All these challenges are compounded by the short adjudication process. How can a defendant served with a complex claim hope to mount an appropriate response in a short timeframe?
Almost invariably, professional indemnity insurance will be involved, meaning that the insurer’s interests and requirements will need to be observed. This can be time consuming and cumbersome:
- the insured must notify the insurer of the claim (or circumstance)
- the notification passes through a broker, and may involve multiple layers of insurance and reinsurance
- issues of cover/ policy response can be contentious (e.g. policy exclusions)
- decision is required on who has conduct of the claim (including the choice of lawyers and experts), and
- the insured cannot take steps which may prejudice the insurer.
Some significant work will be required from insurers and brokers to ensure that claims can be notified and managed quickly enough to enable effective responses to claims under the CCA which may be covered under professional indemnity policies.
Obligation to hold retention money on trust
The retention trust regime will only apply to commercial construction contracts (not to residential contracts with the home owner) where the retention money is above a “de minimis” amount, to be determined by regulation.
In New South Wales, the threshold for a construction project is where the head contract is valued at AUD20,000,000 or more. The language used in the Act suggests that the threshold will be much lower in New Zealand.
Retention money will be required to be held on trust by the payer.
The Ministry of Business, Innovation and Employment (MBIE) says all trustees must:
- act honestly and in good faith
- act for the benefit of the beneficiaries or to further the purposes of the trust (not for their own benefit), and
- manage the trust with care and skill.
MBIE warns that breach of these obligations, which may implicate directors personally, will give rise to significant penalties, including potential criminal sanctions in serious cases.
Retention money can be held on trust in the form of cash or other “liquid assets” that are readily converted into cash. It does not have to be paid into a separate trust account and can be commingled with other money.
The retention money can be used by the payer only to remedy defects in the payee’s work. It cannot be used for working capital – MBIE says this is the main driver for the retentions regime – nor is it available to creditors of the payer.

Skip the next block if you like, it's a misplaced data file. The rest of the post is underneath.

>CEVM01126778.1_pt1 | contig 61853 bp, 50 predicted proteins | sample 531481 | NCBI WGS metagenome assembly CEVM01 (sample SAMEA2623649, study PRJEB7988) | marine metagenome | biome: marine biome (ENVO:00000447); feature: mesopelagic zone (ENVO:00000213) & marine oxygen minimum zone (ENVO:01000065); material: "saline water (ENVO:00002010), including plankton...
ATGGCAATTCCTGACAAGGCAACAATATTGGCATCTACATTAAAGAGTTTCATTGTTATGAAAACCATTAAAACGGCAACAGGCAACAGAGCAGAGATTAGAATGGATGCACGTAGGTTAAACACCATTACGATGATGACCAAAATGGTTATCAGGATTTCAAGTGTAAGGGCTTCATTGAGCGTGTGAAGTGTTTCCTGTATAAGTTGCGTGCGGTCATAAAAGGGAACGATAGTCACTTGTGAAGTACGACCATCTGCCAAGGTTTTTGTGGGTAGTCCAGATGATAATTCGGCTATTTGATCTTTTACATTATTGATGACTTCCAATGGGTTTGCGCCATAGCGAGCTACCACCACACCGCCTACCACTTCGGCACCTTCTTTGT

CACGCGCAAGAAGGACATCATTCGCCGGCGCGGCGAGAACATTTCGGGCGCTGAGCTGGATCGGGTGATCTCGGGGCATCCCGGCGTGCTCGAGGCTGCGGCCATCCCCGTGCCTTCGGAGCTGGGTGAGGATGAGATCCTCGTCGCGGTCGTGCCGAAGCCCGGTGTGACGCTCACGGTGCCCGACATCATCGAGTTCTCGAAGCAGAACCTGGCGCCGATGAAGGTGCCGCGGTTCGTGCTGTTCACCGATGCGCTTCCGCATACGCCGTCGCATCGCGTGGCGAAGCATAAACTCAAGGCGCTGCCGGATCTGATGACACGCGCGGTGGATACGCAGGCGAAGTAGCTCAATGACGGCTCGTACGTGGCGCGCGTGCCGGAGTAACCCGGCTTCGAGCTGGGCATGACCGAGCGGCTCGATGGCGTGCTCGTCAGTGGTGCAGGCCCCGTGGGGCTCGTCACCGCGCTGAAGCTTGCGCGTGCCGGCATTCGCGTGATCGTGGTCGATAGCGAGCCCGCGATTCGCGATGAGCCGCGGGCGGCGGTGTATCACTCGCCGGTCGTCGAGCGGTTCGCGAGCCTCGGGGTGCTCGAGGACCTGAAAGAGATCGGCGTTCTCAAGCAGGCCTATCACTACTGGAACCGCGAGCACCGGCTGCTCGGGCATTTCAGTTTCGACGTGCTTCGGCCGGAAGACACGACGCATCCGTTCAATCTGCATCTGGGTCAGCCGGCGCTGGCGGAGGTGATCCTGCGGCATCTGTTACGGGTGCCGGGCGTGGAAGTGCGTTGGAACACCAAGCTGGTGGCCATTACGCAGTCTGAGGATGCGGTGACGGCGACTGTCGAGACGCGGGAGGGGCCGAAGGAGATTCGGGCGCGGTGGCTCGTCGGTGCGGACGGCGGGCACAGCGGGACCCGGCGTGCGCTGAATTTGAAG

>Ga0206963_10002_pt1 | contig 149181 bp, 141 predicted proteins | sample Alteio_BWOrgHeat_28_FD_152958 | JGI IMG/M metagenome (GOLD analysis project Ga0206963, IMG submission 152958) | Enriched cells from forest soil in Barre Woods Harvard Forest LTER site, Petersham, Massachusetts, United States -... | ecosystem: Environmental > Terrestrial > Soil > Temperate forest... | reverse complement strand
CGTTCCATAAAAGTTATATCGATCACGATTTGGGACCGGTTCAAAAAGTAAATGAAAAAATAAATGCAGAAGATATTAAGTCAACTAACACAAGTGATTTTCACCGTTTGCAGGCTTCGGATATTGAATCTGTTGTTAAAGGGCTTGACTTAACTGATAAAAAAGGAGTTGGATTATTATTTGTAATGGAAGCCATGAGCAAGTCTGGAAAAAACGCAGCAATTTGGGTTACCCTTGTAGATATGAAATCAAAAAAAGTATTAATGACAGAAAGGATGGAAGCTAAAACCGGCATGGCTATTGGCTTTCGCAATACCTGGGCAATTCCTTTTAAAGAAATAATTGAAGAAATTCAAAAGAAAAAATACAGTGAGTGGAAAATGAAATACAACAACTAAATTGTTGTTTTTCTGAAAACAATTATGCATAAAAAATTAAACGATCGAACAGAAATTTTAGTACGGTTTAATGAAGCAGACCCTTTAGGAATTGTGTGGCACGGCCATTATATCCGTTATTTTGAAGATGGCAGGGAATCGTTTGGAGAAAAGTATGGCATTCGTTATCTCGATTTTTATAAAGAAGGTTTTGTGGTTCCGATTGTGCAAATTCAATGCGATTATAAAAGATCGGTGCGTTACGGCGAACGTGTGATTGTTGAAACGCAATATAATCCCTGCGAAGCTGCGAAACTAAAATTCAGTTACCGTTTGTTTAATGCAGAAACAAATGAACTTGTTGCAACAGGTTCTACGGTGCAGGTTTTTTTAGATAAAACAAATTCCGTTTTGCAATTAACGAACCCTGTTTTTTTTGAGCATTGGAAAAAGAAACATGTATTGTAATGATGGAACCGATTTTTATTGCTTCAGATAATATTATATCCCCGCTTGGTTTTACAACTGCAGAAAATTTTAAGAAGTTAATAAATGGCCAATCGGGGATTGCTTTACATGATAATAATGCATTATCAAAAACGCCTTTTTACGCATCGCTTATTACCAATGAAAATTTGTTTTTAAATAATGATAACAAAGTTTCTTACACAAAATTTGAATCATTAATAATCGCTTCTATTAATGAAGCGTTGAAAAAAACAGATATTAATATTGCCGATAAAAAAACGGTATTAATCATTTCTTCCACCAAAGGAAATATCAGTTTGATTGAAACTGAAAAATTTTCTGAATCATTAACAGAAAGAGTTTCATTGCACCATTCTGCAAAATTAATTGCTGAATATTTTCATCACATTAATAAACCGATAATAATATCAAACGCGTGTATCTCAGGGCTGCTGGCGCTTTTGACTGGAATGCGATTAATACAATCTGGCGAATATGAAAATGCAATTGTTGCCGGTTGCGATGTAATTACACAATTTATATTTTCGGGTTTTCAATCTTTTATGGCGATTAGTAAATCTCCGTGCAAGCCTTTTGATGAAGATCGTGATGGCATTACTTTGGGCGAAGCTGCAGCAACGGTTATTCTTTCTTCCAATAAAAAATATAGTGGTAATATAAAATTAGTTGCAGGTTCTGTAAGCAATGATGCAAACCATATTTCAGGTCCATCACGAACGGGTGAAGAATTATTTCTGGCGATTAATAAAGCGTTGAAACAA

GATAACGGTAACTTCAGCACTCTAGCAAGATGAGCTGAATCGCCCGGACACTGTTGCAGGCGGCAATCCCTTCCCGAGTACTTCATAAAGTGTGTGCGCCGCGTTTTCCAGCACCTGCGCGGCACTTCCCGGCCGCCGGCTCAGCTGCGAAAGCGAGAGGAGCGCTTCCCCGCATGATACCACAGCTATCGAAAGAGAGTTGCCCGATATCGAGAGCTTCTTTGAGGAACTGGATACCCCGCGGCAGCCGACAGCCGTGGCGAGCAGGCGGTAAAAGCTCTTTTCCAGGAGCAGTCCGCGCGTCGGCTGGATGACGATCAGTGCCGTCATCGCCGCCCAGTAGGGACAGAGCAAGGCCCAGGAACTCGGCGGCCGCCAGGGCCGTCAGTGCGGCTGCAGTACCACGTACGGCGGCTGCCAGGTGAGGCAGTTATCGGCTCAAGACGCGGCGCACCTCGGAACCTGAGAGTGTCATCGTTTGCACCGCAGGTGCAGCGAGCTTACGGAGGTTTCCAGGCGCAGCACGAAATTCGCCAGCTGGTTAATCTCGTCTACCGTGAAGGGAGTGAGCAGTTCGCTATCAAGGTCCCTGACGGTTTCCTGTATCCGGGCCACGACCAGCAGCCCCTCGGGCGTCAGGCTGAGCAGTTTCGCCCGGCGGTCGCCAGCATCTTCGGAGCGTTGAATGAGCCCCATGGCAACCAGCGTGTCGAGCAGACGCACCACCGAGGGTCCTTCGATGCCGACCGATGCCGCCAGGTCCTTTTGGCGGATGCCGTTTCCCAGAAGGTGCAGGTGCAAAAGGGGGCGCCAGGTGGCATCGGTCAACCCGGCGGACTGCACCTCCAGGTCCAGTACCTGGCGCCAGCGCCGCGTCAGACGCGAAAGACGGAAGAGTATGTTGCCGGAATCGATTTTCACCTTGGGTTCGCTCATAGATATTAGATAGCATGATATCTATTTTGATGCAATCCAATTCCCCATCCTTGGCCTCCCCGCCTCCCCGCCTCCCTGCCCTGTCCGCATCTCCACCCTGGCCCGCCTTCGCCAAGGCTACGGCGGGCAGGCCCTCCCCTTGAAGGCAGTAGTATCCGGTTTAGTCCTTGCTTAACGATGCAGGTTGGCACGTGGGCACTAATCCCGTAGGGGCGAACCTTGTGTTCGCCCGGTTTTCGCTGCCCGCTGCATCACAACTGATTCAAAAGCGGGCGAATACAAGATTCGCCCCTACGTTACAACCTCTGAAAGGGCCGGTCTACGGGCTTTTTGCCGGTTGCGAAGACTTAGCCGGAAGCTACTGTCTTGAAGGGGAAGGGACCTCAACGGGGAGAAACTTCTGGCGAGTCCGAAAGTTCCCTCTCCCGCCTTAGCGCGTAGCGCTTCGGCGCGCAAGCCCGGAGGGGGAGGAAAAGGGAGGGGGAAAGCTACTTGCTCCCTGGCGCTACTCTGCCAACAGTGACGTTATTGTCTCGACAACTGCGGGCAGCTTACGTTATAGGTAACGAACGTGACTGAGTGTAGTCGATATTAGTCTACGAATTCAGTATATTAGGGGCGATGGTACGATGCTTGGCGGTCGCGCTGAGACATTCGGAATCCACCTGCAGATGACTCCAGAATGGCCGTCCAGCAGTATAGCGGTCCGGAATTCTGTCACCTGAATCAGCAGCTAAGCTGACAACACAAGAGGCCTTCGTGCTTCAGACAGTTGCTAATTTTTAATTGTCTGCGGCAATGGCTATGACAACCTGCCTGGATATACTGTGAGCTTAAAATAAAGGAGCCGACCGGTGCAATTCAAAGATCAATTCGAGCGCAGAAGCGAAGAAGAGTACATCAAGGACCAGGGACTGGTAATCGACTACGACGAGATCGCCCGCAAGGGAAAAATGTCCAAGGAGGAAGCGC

The date for payment of the retention money to the payee cannot be later than the date on which the payee has fulfilled its obligations under contract. Where payment is late, default interest will apply.
The payer may invest the retention money and retain interest earned, but it is liable to make good any loss to the retention money if the investment is unsuccessful.
Proper accounting records must be kept and made available for inspection.
Chapman Tripp comments
The retentions trust regime throws up some difficult questions and challenges:
- where the payer draws down on a loan facility in order to make a progress payment to the payee, does the payer need to draw the gross payment amount down and place the retention money portion in a separate account? MBIE suggests that this is not the intent, but this view is hard to reconcile with the wording of the legislation
- will the retentions system lead to more payment milestone regimes as an alternative to retentions i.e. payment based on the completion of milestones such as X% of the contract price is payable upon practical completion
- will it lead to higher levels of bonding (for instance, the principal requiring a larger performance bond instead of contracting for retentions)
- from the payee’s perspective, which money is mine? This is the tracing problem – particularly where trust money is commingled with other money in the same account, including money held on trust for other payees. How is particular trust money to be identified, especially when there isn’t enough to go around
- is the payer only required to hold in trust the net amount of retentions i.e. the difference between the retentions held by it and retentions held against it, and
- are retentions receivable by the payer a “liquid asset” (noting that receipt will generally be conditional on future events, including the quality of works performed and the solvency of the payer)? This seems doubtful, especially if those receivable retentions are not readily convertible into cash until some point in the future.
All of which raises the question of what the true practical and financial cost to industry will be from the new regime.